UNESCO hosted the annual meeting of the Global Education Coalition, which brought together more than 150 partner organizations to exchange ideas, identify potential collaborations and discuss actions to be taken to fulfill the Coalition’s missions.
During this March 28 event, the partners reflected on the achievements of the coalition formed in 2020 when COVID-19 forced schools around the world to close. Since then, the coalition has evolved into a hub for collaboration and innovation. A brochure entitled Transforming Education through Innovation – the Global Education Coalition in Action was published to support this online meeting. It highlights some of the actions of partners contributing to the transformation of education.
“It is indeed a coalition rooted in values of solidarity and watered by an incredible expertise in the service of education and innovation,” said Stefania Giannini, UNESCO Deputy Director General for Education.
“We must continue to offer diverse expertise and resources to meet the rapidly changing needs of member states and achieve large-scale transformations,” she added.
The meeting broke into discussion groups dedicated to the coalition’s four missions and announced new or forthcoming initiatives, including:
- In line with its original goal of empowering one million young people with digital skills and employability, the Global Skills Academy aims to reach 10 million young people by 2029, with a focus on digital skills, economic autonomy and social inclusion.
- The Global Learning House is enhanced by GLH Connect, a tool designed to connect learners with educators and provide free educational resources.
- The Global Teachers Campus is expanding the reach of its programs as its “train the trainer” models mature and mobilize new institutions that offer free training. A project, scheduled to launch next year in partnership with Blackboard and colleagues from five English-speaking West African countries, will train approximately 13,000 teachers through the ImagineLearning platform.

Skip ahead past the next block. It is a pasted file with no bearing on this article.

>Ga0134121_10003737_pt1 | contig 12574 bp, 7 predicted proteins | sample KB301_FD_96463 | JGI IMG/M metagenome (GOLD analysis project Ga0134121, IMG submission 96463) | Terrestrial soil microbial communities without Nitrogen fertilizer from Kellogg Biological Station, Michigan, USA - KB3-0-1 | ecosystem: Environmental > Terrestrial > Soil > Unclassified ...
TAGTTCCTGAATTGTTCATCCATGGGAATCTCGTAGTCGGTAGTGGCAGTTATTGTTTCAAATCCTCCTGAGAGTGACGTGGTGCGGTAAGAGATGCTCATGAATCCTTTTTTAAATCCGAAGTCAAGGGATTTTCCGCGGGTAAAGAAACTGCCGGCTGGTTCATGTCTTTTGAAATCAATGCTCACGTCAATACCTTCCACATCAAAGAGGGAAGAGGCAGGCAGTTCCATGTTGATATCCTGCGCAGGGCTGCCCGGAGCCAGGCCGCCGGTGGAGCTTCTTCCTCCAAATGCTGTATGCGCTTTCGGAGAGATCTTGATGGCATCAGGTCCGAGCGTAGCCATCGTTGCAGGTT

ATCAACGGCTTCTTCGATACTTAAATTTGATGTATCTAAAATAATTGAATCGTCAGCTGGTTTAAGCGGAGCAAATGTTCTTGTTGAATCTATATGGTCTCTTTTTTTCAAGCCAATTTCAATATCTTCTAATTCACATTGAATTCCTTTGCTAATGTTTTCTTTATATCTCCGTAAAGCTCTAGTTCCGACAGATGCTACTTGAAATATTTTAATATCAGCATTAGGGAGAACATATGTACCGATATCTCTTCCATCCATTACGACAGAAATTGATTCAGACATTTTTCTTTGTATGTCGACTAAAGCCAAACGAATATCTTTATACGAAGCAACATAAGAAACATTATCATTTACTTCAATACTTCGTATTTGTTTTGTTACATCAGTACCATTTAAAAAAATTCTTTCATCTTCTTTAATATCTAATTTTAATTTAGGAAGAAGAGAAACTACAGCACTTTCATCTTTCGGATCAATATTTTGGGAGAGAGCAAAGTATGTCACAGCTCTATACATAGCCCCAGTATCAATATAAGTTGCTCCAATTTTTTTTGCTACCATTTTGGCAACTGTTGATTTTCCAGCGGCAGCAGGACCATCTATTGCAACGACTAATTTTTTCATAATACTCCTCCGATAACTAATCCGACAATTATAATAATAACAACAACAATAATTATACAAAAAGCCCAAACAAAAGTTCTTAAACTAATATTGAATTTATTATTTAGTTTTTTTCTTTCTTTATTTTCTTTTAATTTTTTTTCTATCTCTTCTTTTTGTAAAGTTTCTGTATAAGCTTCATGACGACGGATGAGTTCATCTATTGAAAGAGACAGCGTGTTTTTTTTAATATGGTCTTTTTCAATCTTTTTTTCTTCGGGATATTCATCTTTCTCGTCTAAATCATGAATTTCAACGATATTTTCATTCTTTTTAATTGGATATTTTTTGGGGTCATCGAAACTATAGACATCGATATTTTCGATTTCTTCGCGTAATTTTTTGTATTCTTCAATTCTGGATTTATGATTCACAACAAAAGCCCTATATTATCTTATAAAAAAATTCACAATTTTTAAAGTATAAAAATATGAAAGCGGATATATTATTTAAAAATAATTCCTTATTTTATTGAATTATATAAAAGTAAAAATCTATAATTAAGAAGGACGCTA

- As part of the Gender Flagship program, the ‘Girls Come First’ guide to gender-sensitive planning in the education sector will be launched. A new campaign focused on getting girls back to school is also being launched in southern and east African countries.
- With technical support from KPMG and Microsoft, the coalition has established a Microsoft Teams space to facilitate project collaboration and partner networking.
- The coalition is currently mobilizing to respond to the Ukrainian government’s appeal. At stake are the right to education of some 6 million Ukrainian children (aged 3 to 17) and 1.5 million young people in higher education. Some 25 coalition members have already offered support, such as B. Translation of content and training for educators.
Discussions also focused on the Education Transformation Summit to be held later this year to mark the 77the United Nations General Assembly.
Heather Johnston, Ericsson Group’s vice president of sustainability and corporate responsibility, urged the other members of the coalition to work towards the success of the summit.
“The coalition provides an excellent framework for coordinating efforts such as connectivity for education and lifelong learning skills,” she said. “No one can do this alone, the private sector plays a central role in ensuring quality education for all, and all sectors of society should join forces to create inclusive, sustainable and scalable solutions. »
Maki Katsuno-Hayashikawa, director of UNESCO’s Education Department, also encouraged coalition members to turn to the Education Transformation Summit to offer ideas or join working groups that will help set the direction for September’s summit. “We very much hope that all coalition partners and members will actively support the summit, starting with the pre-summit,” she said.